A multimillion-dollar fire spawned by lightning is being blamed for destroying about three-quarters of the 55 apartments in the independent-living quarters at Laurel View Village on Tuesday.

The fire was reported just before 4 p.m. after a bolt of lightning struck the two-story wing of the complex, prompting the evacuation of more than 100 residents and employees.

No injuries were reported.

Firefighters battling the blaze were hampered by poor water pressure, a situation that David Mishler, the facility’s administrator, said will be investigated.

Mishler said lightning struck the attic in the middle of the apartment wing. He said there were sprinklers in each of the dwellings but that that attic was not equipped with them.

He said residents of that wing first were evacuated to another part of the facility. When it became apparent that the fire was not going to be confined easily, all residents were evacuated, including those in the nursing and personal-care wings.

About 70 residents live in the destroyed apartment wing. Another 57 live in the nursing wing and 60 in personal care, Mishler said.

Independent-living residents were taken to area shelters at St. David’s Evangelical Lutheran Church, Davidsville, Kaufman Mennonite Church near Hollsopple and Conemaugh Township Emergency Medical Services building near Tire Hill.

Memorial Medical Center offered Laurel View the use of 60 beds for nursing and personal-care residents and Windber Medical Center, 40 beds.

Laurel View employee Jen Reese didn’t worry too much about smoke in the hallway as the kitchen staff prepared to serve a meal.

“We were helping people out,” she said. “We were walking them down the steps and helping firefighters carry equipment.”

When she left about 5:50 p.m., about three-quarters of the building appeared to be destroyed.

“You just saw sparks and flames,” she said. “I felt so bad for the residents we were helping to leave. It was their home.”

Mishler said the staff of the facility did a fine job evacuating residents and noted that off-duty staff members came to help.

Conemaugh Township fire Chief Tim Bowman said that about 75 percent to 80 percent of the independent-living quarters was destroyed and that there was heavy fire and smoke when firefighters arrived.

About 150 to 200 firefighters from numerous companies battled the roaring blaze.

Laurel View employee Brandon Nolan said the smoke drove employees to a lobby. He was outside when he saw flames eat through the left wing of the apartments, which are adjacent to the personal-care and health-care centers. From 100 yards away, he said, he could feel the heat against his face as though he were standing next to a bonfire.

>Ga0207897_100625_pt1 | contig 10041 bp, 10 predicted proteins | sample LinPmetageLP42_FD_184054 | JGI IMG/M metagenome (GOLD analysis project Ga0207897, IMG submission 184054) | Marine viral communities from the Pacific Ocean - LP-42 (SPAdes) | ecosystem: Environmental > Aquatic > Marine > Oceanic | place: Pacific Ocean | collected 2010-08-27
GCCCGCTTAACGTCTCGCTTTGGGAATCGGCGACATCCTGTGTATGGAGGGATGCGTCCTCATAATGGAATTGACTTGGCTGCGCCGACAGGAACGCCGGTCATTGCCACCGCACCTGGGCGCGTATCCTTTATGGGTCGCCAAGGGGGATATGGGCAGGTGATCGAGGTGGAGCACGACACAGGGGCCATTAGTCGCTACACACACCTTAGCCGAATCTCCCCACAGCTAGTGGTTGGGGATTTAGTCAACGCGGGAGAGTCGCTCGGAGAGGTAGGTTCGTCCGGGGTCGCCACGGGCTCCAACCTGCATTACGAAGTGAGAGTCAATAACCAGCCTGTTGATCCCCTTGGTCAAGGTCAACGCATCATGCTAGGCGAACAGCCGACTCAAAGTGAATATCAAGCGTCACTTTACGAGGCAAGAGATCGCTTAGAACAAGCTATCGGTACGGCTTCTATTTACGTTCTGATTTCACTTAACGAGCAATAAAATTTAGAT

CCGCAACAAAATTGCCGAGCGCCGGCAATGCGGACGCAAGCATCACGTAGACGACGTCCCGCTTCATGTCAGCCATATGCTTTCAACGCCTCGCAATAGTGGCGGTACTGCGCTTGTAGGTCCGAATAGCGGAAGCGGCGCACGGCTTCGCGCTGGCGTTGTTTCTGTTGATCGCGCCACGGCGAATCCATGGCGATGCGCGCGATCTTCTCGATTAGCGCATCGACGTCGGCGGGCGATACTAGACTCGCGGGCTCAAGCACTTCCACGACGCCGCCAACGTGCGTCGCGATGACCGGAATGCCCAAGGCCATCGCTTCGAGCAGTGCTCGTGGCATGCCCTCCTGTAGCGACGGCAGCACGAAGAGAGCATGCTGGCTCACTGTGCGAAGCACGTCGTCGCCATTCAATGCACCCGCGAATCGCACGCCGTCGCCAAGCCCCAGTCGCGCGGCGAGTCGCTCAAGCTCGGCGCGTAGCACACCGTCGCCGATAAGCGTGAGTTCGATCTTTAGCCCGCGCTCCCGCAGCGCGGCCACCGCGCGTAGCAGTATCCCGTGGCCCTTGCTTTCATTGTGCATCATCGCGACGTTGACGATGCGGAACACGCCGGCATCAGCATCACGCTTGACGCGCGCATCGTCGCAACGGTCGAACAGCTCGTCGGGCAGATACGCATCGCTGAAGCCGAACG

“There was a hole where you could see flames slowly start to build up,” he said. That’s when he knew this was no minor incident, or one of the monthly fire drills.

Residents Gladys and George Bowser said they heard the clap of thunder and flash of lighting.

“I mentioned that they both happened at the same time,” Gladys Bowser said. The couple, who lived in the personal-care center, were watching television, awaiting supper. About 15 minutes later, employees started clearing the building.

“They came and told us to grab a coat,” Bowser said. “I was just praying that everybody was all right.”

Donald Hayes, who lives along Carpenter Park Road near Laurel View, said he and his wife were just coming home when they heard a loud clap of thunder.

Hayes’ neighbor Bill Layton said that, when he heard the thunder, he looked toward Laurel View and saw black smoke coming from the roof. “You could hear (the lightning) hit.”

At the facility’s most recent inspection June 5, three fire-safety deficiencies were found at the nursing home. That’s below the state and national average of four deficiencies for nursing homes, the state Department of Health reports on its Web site.

Inspectors identified problem areas with cooking area protections, wiring and access to emergency exits. All deficiencies were listed at the lowest level of potential harm.



Staff writers Kecia Bal and Randy Griffith contributed to this story.

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